Tuesday, December 29, 2015

Surrealistic Fiction Continued

Closer to My Comfort Zone

By I.M. Acher


          Know this. 

          There are over 7 billion people on this Earth. 

          Let us assume that everyone has free will.  When you need to make a decision, you usually have at least three different choices to consider.  If that decision involves another human, then that decision is compounded by at least another three.  Let us compound that by every choice that every human makes every day.  Let us further compound that by the things that affect our lives, directly or indirectly. 

          Now let us assume there is a higher intellect that somehow facilitates these actions.  That being’s hands must be pretty full.

          Let’s assume said being doesn’t exist?  After all, these words did not put themselves on this computer screen.

          Chew on this:  your universe is not the only one that exists.  Our minds are only wired to think that it is.  It’s probably better that our minds cannot think four-dimensionally.  If we could, our world would probably like watching a scrambled premium cable channel. 


Jonah in the Land of Nod.


          Laundry day. 

          Jonah doesn’t know what got him to go downstairs and use the laundry room.  He hadn’t used the laundry room in over a year.  Come and think of it, he wasn’t even sure if those machines even worked.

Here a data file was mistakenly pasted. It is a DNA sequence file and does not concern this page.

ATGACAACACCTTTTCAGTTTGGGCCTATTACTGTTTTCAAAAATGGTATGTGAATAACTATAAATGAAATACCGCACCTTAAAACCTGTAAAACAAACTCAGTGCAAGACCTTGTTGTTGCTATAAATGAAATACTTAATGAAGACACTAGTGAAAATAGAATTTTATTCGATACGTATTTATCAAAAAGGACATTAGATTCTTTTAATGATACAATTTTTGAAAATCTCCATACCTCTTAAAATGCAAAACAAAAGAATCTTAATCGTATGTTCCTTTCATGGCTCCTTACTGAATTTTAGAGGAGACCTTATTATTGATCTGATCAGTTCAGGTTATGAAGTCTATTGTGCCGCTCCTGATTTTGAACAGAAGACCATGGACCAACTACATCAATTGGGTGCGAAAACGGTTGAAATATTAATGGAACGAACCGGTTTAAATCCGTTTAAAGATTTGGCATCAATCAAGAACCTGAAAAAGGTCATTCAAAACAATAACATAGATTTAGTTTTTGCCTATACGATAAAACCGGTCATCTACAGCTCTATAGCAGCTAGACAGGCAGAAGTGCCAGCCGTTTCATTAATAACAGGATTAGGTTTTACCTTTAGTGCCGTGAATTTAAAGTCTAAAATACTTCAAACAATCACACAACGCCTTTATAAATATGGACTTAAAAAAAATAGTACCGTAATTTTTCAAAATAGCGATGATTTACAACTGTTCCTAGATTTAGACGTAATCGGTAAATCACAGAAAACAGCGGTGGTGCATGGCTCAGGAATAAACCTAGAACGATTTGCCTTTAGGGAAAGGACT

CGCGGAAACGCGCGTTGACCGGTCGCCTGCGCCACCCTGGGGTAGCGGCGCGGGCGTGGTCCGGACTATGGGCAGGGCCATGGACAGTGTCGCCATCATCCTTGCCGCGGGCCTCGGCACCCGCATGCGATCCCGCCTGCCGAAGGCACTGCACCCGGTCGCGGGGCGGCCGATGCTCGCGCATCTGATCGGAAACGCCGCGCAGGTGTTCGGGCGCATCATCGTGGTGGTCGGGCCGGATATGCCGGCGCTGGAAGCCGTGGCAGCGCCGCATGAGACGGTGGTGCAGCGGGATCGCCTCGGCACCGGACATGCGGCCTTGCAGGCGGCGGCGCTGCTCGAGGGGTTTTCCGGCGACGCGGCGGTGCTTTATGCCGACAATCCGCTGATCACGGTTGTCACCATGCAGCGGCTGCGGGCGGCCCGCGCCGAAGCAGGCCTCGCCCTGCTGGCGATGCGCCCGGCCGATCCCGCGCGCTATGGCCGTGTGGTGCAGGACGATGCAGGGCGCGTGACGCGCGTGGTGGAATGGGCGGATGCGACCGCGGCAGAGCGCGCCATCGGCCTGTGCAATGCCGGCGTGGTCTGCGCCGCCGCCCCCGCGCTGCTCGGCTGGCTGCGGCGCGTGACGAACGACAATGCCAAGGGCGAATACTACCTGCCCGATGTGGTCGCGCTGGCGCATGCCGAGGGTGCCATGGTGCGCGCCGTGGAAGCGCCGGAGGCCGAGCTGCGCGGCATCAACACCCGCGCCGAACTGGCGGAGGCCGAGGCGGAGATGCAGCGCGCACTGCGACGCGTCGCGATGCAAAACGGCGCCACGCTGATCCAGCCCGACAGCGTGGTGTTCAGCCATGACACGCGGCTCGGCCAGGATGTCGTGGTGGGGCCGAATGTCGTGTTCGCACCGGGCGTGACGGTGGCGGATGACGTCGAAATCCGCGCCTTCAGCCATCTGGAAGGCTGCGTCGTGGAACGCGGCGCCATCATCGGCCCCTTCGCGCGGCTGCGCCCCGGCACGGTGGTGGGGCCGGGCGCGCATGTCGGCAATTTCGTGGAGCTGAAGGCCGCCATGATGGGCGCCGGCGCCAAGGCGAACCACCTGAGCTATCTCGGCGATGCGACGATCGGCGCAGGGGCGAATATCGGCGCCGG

Cleanliness is godliness, his mother said.  Happiness is a clean pair of underwear, he said.  He hadn’t been happy in weeks.

          He watched as his clothes swirled around in the washing machine.  He could see his vintage Deep Purple t-shirt swirling around.  That shirt was so worn, it’s a miracle that one wash didn’t make it unravel.

          His fingers were stained with grease from his fried calamari and half-a-pack of American Spirit.  Maybe he should have washed his hands. 

          Or maybe, he should not have woken up that morning…

          Go to Ninvus, North of Gehena.  And tell them THE END IS NIGH.

          Jonah just stared at the fish-man.  “Whoa,” he said.  “You really dialed that creep factor up to 11.” 

          His head was still reeling from that sonic boom the fish-man sent into his head.  And he was scared of the fish-man inflicting further pain unto him.

          Go to Ninvus, said the fish-man.  And tell them THE END IS NIGH.

          “Yeah yeah,” said Jonah, “I heard you the first time.  What are you going to do to them?”

          Me?  Nothing!  I’m just a messenger. 

          “If you’re a messenger, why do you need me to tell them anything?”

          If a telepathic anthropomorphic fish walked into your city with a message of doom, would you heed his warning?

          “Well let’s see.  I have one of those talking to me now, and I am not compelled to listen to him…”

          Exactly! said the fish-man.  Then what chance do I have with a whole city?

The fish-man’s Achilles’ heel was the act of persuasion.